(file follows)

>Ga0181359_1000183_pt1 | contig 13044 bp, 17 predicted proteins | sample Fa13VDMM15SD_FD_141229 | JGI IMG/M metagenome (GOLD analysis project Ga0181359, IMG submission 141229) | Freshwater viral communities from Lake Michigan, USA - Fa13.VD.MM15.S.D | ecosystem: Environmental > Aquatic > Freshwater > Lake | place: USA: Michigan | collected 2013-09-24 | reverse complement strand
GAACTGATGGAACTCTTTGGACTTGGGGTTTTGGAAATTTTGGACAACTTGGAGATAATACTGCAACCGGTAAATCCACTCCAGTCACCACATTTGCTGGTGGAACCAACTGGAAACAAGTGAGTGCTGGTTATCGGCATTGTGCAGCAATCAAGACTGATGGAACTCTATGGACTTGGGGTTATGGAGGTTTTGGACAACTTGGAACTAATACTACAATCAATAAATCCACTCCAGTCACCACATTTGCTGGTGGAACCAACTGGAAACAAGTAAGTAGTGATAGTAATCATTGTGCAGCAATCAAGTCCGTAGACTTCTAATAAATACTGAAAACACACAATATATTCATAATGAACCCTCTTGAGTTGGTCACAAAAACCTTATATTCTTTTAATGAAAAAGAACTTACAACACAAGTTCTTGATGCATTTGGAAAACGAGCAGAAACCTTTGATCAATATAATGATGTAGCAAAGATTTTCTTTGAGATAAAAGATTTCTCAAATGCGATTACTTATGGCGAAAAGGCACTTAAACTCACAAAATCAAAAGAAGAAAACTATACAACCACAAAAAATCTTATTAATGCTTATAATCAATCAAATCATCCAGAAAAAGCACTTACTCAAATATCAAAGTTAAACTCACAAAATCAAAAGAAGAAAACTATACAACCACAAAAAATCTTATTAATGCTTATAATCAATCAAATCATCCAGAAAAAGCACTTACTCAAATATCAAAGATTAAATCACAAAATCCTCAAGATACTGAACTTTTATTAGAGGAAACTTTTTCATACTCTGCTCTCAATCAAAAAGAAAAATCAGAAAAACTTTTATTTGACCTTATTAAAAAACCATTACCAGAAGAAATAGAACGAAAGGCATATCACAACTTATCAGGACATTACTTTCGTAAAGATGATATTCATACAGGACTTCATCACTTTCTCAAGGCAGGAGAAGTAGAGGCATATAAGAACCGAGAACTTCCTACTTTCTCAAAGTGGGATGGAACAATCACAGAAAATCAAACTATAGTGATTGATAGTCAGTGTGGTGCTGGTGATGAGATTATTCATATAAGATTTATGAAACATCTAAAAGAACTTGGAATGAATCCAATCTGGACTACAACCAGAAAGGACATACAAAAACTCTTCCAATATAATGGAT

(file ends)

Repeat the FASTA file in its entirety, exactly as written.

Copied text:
>Ga0181359_1000183_pt1 | contig 13044 bp, 17 predicted proteins | sample Fa13VDMM15SD_FD_141229 | JGI IMG/M metagenome (GOLD analysis project Ga0181359, IMG submission 141229) | Freshwater viral communities from Lake Michigan, USA - Fa13.VD.MM15.S.D | ecosystem: Environmental > Aquatic > Freshwater > Lake | place: USA: Michigan | collected 2013-09-24 | reverse complement strand
GAACTGATGGAACTCTTTGGACTTGGGGTTTTGGAAATTTTGGACAACTTGGAGATAATACTGCAACCGGTAAATCCACTCCAGTCACCACATTTGCTGGTGGAACCAACTGGAAACAAGTGAGTGCTGGTTATCGGCATTGTGCAGCAATCAAGACTGATGGAACTCTATGGACTTGGGGTTATGGAGGTTTTGGACAACTTGGAACTAATACTACAATCAATAAATCCACTCCAGTCACCACATTTGCTGGTGGAACCAACTGGAAACAAGTAAGTAGTGATAGTAATCATTGTGCAGCAATCAAGTCCGTAGACTTCTAATAAATACTGAAAACACACAATATATTCATAATGAACCCTCTTGAGTTGGTCACAAAAACCTTATATTCTTTTAATGAAAAAGAACTTACAACACAAGTTCTTGATGCATTTGGAAAACGAGCAGAAACCTTTGATCAATATAATGATGTAGCAAAGATTTTCTTTGAGATAAAAGATTTCTCAAATGCGATTACTTATGGCGAAAAGGCACTTAAACTCACAAAATCAAAAGAAGAAAACTATACAACCACAAAAAATCTTATTAATGCTTATAATCAATCAAATCATCCAGAAAAAGCACTTACTCAAATATCAAAGTTAAACTCACAAAATCAAAAGAAGAAAACTATACAACCACAAAAAATCTTATTAATGCTTATAATCAATCAAATCATCCAGAAAAAGCACTTACTCAAATATCAAAGATTAAATCACAAAATCCTCAAGATACTGAACTTTTATTAGAGGAAACTTTTTCATACTCTGCTCTCAATCAAAAAGAAAAATCAGAAAAACTTTTATTTGACCTTATTAAAAAACCATTACCAGAAGAAATAGAACGAAAGGCATATCACAACTTATCAGGACATTACTTTCGTAAAGATGATATTCATACAGGACTTCATCACTTTCTCAAGGCAGGAGAAGTAGAGGCATATAAGAACCGAGAACTTCCTACTTTCTCAAAGTGGGATGGAACAATCACAGAAAATCAAACTATAGTGATTGATAGTCAGTGTGGTGCTGGTGATGAGATTATTCATATAAGATTTATGAAACATCTAAAAGAACTTGGAATGAATCCAATCTGGACTACAACCAGAAAGGACATACAAAAACTCTTCCAATATAATGGAT